By Glenn Ellis
(Trice Edney Wire) – There’s no doubt that Americans are addicted to sugar. We consume an average of 150 lbs. per person per year. For many of us, that means we eat our own weight in sugar every year! So it might be helpful to find out what that means – what sugar really is, what food value it has, and what problems it causes. The sugar industry is big: $100 billion per year. As with any other billion-dollar business, there’s bound to be a ton of information that will support such an empire anywhere you look – the media, bookstores, advertising, etc.
Boats like this don’t like to be rocked. On the other side is a group claiming that white sugar is poison, a harmful drug, barely differing from cocaine, etc. Some claims are true; others are unreferenced opinion, often bordering on hysteria. For our purposes, we’ll focus on what we really can verify about sugar, and hopefully avoid the errors of disinformation on both sides of the fence.
The first question to be asked is, “What is sugar?”
That’s easy – it’s that white stuff in the sugar bowl. Refined white cane sugar is only one type, however. There’s also brown sugar, raw sugar, fruit sugar, corn sugar, milk sugar, beet sugar, alcohol, monosaccharides, disaccharides and polysaccharides. All these are also sugar.
Start with white sugar. It is made by refining sugar cane, a process involving many chemicals. Or from beets, whose refinement also involves synthetic chemicals, and charcoal. The big problem is that the finished product contains none of the nutrients, vitamins, or minerals of the original plant. White sugar is a simple carbohydrate, which means a fractionated, artificial, devitalized by-product of the original plant. The original plant was a complex carbohydrate, which means it contained all the properties of a whole food: vitamins, minerals, enzymes. Refined sugar from beets and sugar cane is sucrose. Up to the mid 1970s, sucrose was the primary sugar consumed by Americans. That changed when manufacturers discovered a cheaper source of refined sugar: corn. A process was evolved that could change the natural fructose in corn to glucose, and then by adding synthetic chemicals, change the glucose back into an artificial, synthetic type of fructose called high fructose.
“High-fructose corn syrup” is highly valued by food manufacturers. It’s easy to transport in tanker trucks. It isn’t susceptible to freezer burn, as is sugar. It has a long shelf life and keeps foods from becoming dry. It gives bread and baked products a wonderful color. It’s also cheaper than white sugar, partly because of generous federal subsidies and trade policies that encourage farmers to grow more corn. Fast food chains add it to their products because it is cheaper. It’s in the sauces, in the condiments, in the breadings, in the buns and in the drinks. It is the commercially preferred artificial sweetener. What’s worse than sugar? Now you know.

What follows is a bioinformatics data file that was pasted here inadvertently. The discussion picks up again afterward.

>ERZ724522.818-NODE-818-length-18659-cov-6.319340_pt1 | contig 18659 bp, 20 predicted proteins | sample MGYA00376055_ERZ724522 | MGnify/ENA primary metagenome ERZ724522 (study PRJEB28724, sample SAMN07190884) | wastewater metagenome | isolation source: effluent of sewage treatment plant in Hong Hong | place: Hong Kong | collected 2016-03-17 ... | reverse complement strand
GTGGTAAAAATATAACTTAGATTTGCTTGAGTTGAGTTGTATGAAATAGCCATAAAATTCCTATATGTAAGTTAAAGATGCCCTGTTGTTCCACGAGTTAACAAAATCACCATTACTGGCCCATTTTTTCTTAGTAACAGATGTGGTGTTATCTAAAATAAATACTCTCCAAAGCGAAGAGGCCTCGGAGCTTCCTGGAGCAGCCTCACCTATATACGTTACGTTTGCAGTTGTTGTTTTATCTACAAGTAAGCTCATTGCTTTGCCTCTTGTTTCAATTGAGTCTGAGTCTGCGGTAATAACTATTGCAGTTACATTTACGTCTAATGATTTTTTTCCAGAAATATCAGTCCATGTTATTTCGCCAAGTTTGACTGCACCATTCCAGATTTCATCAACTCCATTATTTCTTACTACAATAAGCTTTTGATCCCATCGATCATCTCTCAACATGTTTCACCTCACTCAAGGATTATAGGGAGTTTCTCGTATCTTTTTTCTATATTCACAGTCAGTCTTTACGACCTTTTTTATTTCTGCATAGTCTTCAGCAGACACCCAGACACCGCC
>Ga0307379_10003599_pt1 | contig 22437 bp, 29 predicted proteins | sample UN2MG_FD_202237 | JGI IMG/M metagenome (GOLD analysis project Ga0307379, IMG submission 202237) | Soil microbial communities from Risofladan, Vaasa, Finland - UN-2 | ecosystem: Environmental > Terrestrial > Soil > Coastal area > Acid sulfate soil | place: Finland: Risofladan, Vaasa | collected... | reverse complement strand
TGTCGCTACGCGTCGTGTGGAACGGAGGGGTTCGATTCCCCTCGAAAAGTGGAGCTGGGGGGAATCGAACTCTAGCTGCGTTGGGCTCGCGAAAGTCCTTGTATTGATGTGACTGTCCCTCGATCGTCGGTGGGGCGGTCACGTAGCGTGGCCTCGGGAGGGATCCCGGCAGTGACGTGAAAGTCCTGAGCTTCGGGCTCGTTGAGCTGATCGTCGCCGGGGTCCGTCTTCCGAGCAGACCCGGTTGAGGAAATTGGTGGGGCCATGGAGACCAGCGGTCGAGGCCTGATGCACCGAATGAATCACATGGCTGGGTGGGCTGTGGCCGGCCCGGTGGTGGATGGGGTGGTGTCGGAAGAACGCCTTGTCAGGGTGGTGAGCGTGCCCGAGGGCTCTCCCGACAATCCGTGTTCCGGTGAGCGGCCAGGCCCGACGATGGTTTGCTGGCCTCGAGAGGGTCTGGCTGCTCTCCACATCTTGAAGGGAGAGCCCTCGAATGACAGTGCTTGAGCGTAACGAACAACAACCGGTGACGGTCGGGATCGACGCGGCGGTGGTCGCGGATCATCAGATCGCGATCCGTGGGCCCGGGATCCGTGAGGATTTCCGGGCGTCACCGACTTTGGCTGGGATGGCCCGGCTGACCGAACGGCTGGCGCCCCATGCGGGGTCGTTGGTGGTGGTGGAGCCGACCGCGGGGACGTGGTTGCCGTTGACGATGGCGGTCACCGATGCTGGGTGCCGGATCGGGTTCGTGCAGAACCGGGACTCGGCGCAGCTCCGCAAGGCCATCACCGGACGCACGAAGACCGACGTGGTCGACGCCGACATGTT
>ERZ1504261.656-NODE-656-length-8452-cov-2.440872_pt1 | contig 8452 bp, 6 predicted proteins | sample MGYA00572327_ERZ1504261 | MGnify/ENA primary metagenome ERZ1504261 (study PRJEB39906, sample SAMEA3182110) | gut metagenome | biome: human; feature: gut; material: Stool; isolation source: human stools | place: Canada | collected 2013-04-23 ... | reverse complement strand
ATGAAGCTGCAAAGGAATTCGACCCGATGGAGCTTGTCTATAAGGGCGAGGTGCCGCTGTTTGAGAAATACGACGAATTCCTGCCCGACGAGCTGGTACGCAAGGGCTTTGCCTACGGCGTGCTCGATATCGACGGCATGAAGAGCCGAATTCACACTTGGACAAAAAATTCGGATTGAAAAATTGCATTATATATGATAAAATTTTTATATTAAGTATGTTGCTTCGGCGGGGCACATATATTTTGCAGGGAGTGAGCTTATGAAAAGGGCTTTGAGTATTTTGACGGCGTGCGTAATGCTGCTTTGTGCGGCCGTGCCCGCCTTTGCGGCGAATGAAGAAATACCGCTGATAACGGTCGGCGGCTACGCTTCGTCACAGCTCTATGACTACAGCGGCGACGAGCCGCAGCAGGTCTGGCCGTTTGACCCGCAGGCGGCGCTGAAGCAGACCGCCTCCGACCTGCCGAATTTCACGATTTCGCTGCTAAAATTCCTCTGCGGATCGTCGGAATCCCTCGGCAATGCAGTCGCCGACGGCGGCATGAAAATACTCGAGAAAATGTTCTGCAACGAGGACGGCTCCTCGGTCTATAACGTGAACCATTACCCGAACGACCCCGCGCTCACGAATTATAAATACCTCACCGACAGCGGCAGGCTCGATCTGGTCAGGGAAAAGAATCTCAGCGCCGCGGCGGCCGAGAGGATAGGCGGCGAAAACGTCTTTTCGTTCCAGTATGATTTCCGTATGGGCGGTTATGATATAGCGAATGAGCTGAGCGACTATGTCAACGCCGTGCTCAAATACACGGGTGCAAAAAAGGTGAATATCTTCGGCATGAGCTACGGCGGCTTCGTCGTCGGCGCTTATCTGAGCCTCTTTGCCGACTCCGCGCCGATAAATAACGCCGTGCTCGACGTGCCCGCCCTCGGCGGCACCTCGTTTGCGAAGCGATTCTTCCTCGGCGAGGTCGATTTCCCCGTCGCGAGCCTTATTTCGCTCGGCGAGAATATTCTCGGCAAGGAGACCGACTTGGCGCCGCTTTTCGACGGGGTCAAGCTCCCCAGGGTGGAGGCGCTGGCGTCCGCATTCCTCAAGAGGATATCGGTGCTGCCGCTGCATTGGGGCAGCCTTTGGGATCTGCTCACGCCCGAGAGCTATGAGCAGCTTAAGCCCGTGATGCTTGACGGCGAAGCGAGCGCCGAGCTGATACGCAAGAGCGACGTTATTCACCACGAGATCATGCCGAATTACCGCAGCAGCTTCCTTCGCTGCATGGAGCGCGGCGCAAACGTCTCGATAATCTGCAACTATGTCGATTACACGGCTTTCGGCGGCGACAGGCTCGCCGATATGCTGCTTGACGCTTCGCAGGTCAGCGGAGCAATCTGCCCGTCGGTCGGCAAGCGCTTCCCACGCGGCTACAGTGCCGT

Natural fructose is contained in most raw fruits and vegetables. It is a natural food. Moderate amounts of natural fructose can be easily digested by the body with no stress or depleting of mineral stores. Natural fructose does not cause rollercoaster blood sugar, unless the person overdoes it. Natural fructose is not addicting. High fructose corn syrup, by contrast, cannot be well digested, inhibits digestion, is addicting, and causes a great number of biochemical errors in the body. In addition to these by-products, simple carbohydrates do increase blood glucose. And this is the real problem with refined sugar: the quantity of pure glucose suddenly taken in.
The most important point is that sugar itself is not bad. However, too much sugar, without enough protein, fat, and fiber to balance it out, can cause our bodies to make too much insulin. It is not the sugar, but rather the insulin that may be a problem for spurring cancer cell growth. To prevent this, you should limit the simple sugar in your diet. There is no need to follow a stringent diet and swear off every single dessert. The key is moderation.
There are three things in the diet that can help reduce the amount of insulin produced by the body when you eat sugar and carbohydrates. These are protein, fat, and fiber. When eaten along with even the simplest sugars, these three items help the body to make less insulin in response to simple sugar.
If you eat sugar with some protein, some fat, or some fiber, your body won’t produce as much insulin. Eating this other food helps your body process sugar more slowly, and this means that your body does not overproduce insulin. In short, protein, fat, and fiber help your body process sugar in a more healthful way.
When you understand the science behind the headlines, you can relax and focus on eating a healthy, well-balanced diet that you can enjoy and that will put you on the road to wellness.
Remember, I’m not a doctor. I just sound like one.
Take good care of yourself and live the best life possible!
The information included in this column is for educational purposes only. It is not intended nor implied to be a substitute for professional medical advice. The reader should always consult his or her healthcare provider to determine the appropriateness of the information for their own situation or if they have any questions regarding a medical condition or treatment plan.
Glenn Ellis, is a Health Advocacy Communications Specialist. He is the author of Which Doctor?, and Information is the Best Medicine. A health columnist and radio commentator who lectures, nationally and internationally on health related topics, Ellis is an active media contributor on Health Equity and Medical Ethics.